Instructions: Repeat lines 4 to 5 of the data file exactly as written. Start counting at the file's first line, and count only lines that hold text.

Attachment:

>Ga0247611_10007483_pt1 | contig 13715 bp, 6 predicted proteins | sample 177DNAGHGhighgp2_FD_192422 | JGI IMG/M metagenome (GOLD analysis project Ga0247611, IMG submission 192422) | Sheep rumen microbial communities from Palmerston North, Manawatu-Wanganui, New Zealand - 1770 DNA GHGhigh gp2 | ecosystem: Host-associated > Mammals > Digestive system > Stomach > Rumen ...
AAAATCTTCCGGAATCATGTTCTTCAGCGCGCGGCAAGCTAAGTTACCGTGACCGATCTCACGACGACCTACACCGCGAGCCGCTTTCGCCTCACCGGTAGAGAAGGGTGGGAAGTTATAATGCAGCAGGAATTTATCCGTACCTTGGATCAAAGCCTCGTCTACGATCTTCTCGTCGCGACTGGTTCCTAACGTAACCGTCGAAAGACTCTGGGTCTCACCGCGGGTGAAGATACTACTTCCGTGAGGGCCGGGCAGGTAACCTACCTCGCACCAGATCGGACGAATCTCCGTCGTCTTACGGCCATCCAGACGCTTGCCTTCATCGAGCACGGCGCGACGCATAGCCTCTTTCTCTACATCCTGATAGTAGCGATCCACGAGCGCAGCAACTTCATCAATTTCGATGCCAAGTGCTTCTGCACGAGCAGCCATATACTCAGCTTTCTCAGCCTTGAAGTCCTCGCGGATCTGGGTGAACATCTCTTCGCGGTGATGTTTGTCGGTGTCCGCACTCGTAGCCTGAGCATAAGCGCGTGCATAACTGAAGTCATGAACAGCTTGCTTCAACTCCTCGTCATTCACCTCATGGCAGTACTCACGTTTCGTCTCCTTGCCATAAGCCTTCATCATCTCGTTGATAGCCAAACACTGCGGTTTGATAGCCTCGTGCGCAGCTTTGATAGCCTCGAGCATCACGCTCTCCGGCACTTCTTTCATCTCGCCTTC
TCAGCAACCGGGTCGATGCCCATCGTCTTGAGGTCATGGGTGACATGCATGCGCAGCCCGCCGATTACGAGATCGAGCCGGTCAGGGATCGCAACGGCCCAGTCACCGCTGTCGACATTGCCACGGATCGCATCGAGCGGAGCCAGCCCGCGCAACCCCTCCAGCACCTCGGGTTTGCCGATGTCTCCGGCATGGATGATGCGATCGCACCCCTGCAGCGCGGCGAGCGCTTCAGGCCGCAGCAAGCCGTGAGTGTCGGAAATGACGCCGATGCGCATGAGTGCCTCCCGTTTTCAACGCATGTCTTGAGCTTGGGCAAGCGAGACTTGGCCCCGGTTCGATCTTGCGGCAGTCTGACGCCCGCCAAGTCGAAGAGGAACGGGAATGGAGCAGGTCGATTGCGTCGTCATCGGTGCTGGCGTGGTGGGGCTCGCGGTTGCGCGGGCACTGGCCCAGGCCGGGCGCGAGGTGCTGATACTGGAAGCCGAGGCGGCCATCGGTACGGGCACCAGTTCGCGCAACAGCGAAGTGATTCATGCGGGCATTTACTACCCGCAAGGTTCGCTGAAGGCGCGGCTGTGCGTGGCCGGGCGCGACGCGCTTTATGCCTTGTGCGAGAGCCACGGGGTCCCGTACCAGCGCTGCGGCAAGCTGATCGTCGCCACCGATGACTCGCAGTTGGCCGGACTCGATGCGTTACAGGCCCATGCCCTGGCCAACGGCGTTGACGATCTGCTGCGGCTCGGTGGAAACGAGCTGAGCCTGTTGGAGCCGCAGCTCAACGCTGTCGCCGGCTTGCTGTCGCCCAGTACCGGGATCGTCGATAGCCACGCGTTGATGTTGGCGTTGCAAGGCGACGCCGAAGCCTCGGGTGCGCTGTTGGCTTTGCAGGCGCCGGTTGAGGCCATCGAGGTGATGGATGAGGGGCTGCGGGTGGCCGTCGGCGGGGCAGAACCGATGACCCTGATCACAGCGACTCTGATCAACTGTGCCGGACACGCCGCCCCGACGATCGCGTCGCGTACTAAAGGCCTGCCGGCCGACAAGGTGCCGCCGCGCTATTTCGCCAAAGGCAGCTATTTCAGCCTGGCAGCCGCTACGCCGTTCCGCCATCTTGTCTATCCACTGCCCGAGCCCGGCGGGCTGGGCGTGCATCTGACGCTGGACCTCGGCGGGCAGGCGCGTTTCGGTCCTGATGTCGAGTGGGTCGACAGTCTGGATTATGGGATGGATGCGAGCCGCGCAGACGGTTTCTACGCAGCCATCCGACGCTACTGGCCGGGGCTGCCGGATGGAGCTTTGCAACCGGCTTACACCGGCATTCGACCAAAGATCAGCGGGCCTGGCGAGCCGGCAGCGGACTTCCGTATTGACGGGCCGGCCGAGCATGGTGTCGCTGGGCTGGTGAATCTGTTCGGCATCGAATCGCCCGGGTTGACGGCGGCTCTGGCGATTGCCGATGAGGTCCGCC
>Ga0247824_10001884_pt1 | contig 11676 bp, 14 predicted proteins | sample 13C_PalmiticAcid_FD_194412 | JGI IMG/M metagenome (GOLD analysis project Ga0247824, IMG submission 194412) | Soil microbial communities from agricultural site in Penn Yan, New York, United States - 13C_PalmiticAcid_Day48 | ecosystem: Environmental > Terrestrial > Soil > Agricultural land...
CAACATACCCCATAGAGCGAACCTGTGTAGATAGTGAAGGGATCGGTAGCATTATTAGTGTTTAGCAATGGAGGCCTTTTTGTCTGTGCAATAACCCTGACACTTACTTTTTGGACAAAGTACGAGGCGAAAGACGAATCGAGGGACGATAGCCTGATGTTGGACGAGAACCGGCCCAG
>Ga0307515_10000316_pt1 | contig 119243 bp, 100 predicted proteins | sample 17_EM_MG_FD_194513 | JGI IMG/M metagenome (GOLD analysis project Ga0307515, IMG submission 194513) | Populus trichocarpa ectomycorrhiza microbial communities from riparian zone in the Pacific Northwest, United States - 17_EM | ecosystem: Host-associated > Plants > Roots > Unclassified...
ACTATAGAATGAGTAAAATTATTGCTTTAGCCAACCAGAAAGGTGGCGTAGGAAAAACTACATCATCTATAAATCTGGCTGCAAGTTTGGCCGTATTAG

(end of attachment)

>Ga0247824_10001884_pt1 | contig 11676 bp, 14 predicted proteins | sample 13C_PalmiticAcid_FD_194412 | JGI IMG/M metagenome (GOLD analysis project Ga0247824, IMG submission 194412) | Soil microbial communities from agricultural site in Penn Yan, New York, United States - 13C_PalmiticAcid_Day48 | ecosystem: Environmental > Terrestrial > Soil > Agricultural land...
CAACATACCCCATAGAGCGAACCTGTGTAGATAGTGAAGGGATCGGTAGCATTATTAGTGTTTAGCAATGGAGGCCTTTTTGTCTGTGCAATAACCCTGACACTTACTTTTTGGACAAAGTACGAGGCGAAAGACGAATCGAGGGACGATAGCCTGATGTTGGACGAGAACCGGCCCAG